Seeing as director Bob Clark also directed Black Christmas, he seemed to have the right idea about the holiday. A Christmas Story is a bit too American and a bit dated for me to want to watch it every year again and a again, but it holds well even when watched first as an adult. I suspect it would go down well with the kiddies, too.
An American Carol (a.k.a. Big Fat Important Movie, 2008)
Director: David Zucker
As this happened to be one of the last films of Leslie Nielsen, Dennis Hopper and, um, Gary Coleman, I was intrigued to watch this. I didn't expect it to be good, but as even Scary Movies 3 & 4 had their moments, there was no way David Zucker could fail, even if the movie's premise sounded a little too neo-conservative for my tastes.
Yeah, right. The fact that it features a Paris Hilton cameo tells you enough about this films "quality".
It was absolutely horrible, Meet the Spartans-sized bad. For starters, even though the film is loosely based on Charles Dickens' A Christmas Carol, the film itself is set around the 4th of July. As it's not actually a Christmas movie I felt doubly stupid for watching this piece of shit.
The moronic documentary directory Michael Malone (Kevin P. Farley) hates everything about America and is smelly and fat. That's why three ghosts appear to show him what America is all about. And that includes shooting liberals who don't share your views and being ready to blow up every arab there is because they might all be terrorists. And it's so absurd to think Christians might ever do anything bad to anyone with their views or actions that it's a subject of a skit.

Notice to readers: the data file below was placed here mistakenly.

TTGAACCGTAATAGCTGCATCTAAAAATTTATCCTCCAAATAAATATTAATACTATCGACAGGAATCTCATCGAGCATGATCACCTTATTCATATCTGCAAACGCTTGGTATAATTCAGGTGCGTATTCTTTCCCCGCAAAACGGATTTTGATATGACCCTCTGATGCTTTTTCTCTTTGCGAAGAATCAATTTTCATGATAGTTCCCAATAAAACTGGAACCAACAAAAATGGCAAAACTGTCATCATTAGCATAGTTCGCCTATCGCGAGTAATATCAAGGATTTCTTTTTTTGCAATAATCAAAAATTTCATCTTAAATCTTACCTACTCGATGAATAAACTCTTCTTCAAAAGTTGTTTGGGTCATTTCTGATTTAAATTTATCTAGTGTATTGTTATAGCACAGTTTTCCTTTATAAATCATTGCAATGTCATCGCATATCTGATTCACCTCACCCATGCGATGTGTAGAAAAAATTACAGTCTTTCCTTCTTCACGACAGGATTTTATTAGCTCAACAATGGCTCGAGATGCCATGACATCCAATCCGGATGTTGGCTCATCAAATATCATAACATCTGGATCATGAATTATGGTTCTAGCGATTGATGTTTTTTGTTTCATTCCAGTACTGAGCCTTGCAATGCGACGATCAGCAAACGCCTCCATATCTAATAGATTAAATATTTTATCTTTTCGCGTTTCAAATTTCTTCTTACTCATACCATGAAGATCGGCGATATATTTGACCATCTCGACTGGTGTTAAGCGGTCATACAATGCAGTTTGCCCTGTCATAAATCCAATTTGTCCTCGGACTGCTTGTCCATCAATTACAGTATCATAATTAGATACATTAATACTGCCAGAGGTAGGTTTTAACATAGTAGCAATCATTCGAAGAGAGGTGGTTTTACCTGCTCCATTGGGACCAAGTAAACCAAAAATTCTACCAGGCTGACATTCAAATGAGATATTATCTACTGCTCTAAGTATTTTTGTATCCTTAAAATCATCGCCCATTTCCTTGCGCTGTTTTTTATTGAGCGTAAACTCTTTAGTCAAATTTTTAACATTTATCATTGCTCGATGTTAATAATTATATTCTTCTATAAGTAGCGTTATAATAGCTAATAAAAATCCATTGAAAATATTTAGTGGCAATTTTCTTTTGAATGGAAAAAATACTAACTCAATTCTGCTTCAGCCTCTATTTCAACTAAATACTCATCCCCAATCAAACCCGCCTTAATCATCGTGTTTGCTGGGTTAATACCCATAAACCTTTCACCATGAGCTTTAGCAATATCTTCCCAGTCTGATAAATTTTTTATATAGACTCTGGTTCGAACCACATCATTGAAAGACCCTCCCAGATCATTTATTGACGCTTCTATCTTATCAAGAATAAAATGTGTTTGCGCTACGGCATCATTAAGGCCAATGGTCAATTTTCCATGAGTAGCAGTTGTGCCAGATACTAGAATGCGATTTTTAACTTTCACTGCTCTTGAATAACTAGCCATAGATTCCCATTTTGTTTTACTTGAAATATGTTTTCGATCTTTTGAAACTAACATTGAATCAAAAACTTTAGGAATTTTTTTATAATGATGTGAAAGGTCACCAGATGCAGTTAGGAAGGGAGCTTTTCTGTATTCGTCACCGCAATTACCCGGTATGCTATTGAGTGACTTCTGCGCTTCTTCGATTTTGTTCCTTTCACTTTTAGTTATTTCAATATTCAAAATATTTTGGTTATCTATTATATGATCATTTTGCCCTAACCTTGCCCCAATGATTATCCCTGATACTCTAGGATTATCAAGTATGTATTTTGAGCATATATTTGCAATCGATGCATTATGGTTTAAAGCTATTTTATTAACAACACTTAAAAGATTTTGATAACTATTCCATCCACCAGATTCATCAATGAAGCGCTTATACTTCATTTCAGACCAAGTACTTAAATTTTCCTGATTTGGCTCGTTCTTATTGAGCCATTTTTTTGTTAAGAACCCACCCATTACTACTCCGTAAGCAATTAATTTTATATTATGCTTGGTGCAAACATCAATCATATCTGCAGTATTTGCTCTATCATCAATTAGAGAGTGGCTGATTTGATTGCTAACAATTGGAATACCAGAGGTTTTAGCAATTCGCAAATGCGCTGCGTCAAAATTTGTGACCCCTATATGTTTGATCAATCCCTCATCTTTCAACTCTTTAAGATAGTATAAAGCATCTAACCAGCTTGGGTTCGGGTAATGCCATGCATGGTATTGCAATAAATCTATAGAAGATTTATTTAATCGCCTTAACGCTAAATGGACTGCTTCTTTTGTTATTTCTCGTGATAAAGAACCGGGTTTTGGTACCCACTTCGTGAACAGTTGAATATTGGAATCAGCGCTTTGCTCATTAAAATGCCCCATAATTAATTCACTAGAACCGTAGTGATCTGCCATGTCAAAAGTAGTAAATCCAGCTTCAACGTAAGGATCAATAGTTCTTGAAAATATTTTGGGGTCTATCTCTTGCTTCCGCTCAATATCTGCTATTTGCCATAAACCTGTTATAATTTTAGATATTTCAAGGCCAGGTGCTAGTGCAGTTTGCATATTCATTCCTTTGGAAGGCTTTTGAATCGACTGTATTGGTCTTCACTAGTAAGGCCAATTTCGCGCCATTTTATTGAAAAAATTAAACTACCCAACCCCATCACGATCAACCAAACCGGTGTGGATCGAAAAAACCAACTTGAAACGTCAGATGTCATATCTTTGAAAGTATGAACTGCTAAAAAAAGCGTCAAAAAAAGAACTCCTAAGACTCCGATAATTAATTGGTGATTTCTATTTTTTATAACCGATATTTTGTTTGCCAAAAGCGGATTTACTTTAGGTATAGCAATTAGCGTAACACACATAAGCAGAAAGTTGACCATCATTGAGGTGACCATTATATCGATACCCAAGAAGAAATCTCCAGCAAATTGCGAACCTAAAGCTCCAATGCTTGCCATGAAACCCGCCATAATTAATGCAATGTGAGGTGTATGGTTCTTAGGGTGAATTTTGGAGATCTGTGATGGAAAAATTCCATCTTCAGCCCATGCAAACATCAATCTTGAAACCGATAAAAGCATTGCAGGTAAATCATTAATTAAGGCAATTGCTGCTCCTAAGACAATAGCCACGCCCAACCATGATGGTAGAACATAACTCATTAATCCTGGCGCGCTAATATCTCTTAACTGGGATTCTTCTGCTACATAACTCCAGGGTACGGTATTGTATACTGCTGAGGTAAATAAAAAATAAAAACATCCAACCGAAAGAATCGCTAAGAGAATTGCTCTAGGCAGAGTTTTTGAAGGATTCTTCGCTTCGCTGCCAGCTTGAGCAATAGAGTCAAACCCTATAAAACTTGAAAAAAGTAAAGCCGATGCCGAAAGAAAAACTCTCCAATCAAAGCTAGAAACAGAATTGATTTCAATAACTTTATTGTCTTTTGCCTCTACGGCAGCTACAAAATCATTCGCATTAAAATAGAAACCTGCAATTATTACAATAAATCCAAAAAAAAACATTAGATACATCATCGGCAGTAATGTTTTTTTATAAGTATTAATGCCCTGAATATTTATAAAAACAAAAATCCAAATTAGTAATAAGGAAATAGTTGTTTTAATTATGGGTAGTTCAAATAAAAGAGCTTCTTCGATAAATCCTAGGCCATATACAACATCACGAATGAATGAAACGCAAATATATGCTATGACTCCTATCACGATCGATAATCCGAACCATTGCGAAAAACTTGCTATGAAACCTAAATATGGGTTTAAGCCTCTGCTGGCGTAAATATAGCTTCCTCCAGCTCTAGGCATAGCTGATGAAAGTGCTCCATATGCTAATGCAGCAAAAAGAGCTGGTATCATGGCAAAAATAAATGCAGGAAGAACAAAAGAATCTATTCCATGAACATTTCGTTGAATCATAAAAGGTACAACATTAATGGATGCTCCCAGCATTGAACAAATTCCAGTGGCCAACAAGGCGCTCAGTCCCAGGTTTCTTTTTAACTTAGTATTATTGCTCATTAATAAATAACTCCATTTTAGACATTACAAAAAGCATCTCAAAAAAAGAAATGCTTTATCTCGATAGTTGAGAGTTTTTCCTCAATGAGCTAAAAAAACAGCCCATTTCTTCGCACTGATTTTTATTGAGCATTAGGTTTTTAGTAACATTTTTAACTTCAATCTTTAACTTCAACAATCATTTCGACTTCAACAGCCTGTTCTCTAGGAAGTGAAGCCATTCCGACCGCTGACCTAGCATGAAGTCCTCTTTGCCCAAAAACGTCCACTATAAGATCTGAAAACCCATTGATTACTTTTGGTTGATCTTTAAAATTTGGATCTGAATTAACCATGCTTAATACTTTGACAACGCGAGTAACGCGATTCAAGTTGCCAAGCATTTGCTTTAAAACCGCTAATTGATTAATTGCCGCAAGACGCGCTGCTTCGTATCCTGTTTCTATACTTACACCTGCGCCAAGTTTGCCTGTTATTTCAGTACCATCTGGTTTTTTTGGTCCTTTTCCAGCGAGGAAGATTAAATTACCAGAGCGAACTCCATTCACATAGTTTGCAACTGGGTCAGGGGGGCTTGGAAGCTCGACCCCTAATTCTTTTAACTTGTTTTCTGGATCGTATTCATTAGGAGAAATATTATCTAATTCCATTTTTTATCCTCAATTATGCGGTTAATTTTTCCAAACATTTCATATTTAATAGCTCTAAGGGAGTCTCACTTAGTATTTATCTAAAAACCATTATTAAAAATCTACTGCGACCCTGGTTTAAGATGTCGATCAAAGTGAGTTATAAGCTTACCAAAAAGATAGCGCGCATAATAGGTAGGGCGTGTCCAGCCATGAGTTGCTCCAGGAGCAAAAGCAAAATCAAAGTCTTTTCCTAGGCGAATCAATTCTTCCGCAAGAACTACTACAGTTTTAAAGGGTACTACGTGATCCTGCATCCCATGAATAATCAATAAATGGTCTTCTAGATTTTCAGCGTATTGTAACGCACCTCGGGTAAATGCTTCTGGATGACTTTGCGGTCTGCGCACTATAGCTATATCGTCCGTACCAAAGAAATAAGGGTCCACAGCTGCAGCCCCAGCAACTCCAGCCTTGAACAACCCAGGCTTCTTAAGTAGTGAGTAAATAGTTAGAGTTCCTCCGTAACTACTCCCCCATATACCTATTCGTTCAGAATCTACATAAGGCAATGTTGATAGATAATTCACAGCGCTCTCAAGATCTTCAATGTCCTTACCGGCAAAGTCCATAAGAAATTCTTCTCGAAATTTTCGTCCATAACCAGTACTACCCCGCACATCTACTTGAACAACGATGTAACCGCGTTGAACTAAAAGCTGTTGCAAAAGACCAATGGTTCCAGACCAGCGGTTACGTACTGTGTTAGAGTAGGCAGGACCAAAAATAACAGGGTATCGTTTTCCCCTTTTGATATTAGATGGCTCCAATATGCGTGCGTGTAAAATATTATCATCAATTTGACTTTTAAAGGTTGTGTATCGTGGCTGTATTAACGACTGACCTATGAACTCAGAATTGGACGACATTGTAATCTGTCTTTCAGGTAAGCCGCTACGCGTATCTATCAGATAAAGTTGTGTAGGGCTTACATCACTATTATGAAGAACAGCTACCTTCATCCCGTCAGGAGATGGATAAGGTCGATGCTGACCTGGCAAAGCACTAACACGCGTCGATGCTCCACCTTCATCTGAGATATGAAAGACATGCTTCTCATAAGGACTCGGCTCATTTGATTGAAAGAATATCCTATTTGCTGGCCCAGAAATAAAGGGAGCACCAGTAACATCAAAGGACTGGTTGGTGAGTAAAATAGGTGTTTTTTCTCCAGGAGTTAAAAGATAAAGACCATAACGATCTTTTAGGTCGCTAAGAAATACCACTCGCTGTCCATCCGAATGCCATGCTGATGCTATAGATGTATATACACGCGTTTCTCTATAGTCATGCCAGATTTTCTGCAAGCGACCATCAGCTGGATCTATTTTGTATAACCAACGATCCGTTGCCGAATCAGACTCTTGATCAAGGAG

Now, I have nothing against gross-out comedy and I can handle different political views in films (I usually embrace them, such as Charles Bronson's vigilantist films). That being said, this was not so much conservative, as so crazily right-wing it seems a campaign film for Tea Party candidates. The film begins with a joke how all arabs are named Mohammed Hussein (seriously), does plenty of bad terrorist jokes and it's all downhill from there. Eat your heart out, Chris Morris.